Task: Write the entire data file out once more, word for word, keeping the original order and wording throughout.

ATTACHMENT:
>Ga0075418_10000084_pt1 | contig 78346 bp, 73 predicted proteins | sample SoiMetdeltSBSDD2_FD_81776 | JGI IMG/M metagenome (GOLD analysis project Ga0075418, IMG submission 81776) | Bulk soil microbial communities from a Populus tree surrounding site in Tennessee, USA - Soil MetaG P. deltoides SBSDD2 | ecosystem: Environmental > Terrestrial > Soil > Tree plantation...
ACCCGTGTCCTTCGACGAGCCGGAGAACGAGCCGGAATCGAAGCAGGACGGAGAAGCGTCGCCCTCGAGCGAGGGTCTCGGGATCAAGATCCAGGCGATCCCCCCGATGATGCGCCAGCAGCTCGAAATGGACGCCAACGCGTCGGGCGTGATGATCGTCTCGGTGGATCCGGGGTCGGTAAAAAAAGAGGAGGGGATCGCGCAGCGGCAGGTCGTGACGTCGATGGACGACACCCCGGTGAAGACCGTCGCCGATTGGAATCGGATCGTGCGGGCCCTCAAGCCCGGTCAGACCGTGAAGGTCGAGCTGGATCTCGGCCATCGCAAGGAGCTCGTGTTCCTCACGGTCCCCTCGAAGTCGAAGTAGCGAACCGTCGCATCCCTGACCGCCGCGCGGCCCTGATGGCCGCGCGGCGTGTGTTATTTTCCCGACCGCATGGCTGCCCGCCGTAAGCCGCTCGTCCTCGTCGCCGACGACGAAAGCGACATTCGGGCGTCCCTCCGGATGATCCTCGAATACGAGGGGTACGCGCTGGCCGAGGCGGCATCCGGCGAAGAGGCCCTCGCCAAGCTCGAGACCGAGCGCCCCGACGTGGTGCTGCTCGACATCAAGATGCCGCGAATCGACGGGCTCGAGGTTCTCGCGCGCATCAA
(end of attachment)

>Ga0075418_10000084_pt1 | contig 78346 bp, 73 predicted proteins | sample SoiMetdeltSBSDD2_FD_81776 | JGI IMG/M metagenome (GOLD analysis project Ga0075418, IMG submission 81776) | Bulk soil microbial communities from a Populus tree surrounding site in Tennessee, USA - Soil MetaG P. deltoides SBSDD2 | ecosystem: Environmental > Terrestrial > Soil > Tree plantation...
ACCCGTGTCCTTCGACGAGCCGGAGAACGAGCCGGAATCGAAGCAGGACGGAGAAGCGTCGCCCTCGAGCGAGGGTCTCGGGATCAAGATCCAGGCGATCCCCCCGATGATGCGCCAGCAGCTCGAAATGGACGCCAACGCGTCGGGCGTGATGATCGTCTCGGTGGATCCGGGGTCGGTAAAAAAAGAGGAGGGGATCGCGCAGCGGCAGGTCGTGACGTCGATGGACGACACCCCGGTGAAGACCGTCGCCGATTGGAATCGGATCGTGCGGGCCCTCAAGCCCGGTCAGACCGTGAAGGTCGAGCTGGATCTCGGCCATCGCAAGGAGCTCGTGTTCCTCACGGTCCCCTCGAAGTCGAAGTAGCGAACCGTCGCATCCCTGACCGCCGCGCGGCCCTGATGGCCGCGCGGCGTGTGTTATTTTCCCGACCGCATGGCTGCCCGCCGTAAGCCGCTCGTCCTCGTCGCCGACGACGAAAGCGACATTCGGGCGTCCCTCCGGATGATCCTCGAATACGAGGGGTACGCGCTGGCCGAGGCGGCATCCGGCGAAGAGGCCCTCGCCAAGCTCGAGACCGAGCGCCCCGACGTGGTGCTGCTCGACATCAAGATGCCGCGAATCGACGGGCTCGAGGTTCTCGCGCGCATCAA